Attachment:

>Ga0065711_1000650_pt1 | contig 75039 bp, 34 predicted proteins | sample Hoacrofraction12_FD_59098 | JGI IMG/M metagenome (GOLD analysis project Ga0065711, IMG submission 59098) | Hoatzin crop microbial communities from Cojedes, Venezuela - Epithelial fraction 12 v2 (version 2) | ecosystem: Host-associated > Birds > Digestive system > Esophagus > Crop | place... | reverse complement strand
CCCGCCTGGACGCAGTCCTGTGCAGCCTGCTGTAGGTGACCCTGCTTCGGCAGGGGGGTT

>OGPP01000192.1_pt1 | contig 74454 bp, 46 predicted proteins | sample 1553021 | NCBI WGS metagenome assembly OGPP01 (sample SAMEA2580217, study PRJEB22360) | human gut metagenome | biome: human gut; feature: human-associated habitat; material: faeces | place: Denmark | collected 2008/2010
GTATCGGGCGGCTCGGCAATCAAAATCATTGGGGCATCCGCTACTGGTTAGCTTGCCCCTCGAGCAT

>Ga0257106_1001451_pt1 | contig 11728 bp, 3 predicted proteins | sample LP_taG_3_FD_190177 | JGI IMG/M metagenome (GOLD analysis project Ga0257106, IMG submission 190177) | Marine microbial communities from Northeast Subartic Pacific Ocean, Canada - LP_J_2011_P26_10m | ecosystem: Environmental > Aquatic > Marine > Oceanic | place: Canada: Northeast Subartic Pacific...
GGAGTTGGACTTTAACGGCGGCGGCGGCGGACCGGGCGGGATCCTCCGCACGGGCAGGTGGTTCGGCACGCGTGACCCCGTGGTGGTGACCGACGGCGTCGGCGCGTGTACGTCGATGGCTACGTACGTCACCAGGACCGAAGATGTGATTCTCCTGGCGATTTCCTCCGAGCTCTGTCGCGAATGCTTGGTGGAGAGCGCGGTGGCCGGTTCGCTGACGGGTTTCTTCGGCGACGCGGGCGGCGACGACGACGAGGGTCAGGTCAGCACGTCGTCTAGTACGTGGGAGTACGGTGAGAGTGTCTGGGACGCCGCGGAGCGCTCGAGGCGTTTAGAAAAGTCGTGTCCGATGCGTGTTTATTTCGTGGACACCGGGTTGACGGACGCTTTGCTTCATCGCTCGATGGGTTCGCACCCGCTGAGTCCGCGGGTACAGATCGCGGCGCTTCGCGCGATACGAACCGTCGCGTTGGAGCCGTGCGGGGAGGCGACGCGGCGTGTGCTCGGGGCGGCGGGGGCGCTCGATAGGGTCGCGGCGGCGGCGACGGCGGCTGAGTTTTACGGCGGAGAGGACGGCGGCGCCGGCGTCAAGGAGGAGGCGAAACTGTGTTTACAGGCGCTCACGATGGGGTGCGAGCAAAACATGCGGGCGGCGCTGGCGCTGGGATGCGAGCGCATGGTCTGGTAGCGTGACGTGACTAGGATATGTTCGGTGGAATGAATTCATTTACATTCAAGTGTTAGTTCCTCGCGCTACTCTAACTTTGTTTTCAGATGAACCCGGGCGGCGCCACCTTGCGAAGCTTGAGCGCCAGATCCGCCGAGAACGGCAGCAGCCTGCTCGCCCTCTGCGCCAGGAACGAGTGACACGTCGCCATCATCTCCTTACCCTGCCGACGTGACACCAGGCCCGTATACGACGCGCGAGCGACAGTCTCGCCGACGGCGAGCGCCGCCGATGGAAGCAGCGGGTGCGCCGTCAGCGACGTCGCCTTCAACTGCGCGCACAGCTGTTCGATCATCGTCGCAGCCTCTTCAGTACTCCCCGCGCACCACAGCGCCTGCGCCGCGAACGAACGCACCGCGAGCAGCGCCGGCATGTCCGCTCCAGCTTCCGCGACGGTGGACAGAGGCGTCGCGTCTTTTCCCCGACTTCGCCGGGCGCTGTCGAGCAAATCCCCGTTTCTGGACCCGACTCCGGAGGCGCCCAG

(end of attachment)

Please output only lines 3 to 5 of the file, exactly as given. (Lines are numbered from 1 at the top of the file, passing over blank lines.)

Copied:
>OGPP01000192.1_pt1 | contig 74454 bp, 46 predicted proteins | sample 1553021 | NCBI WGS metagenome assembly OGPP01 (sample SAMEA2580217, study PRJEB22360) | human gut metagenome | biome: human gut; feature: human-associated habitat; material: faeces | place: Denmark | collected 2008/2010
GTATCGGGCGGCTCGGCAATCAAAATCATTGGGGCATCCGCTACTGGTTAGCTTGCCCCTCGAGCAT

>Ga0257106_1001451_pt1 | contig 11728 bp, 3 predicted proteins | sample LP_taG_3_FD_190177 | JGI IMG/M metagenome (GOLD analysis project Ga0257106, IMG submission 190177) | Marine microbial communities from Northeast Subartic Pacific Ocean, Canada - LP_J_2011_P26_10m | ecosystem: Environmental > Aquatic > Marine > Oceanic | place: Canada: Northeast Subartic Pacific...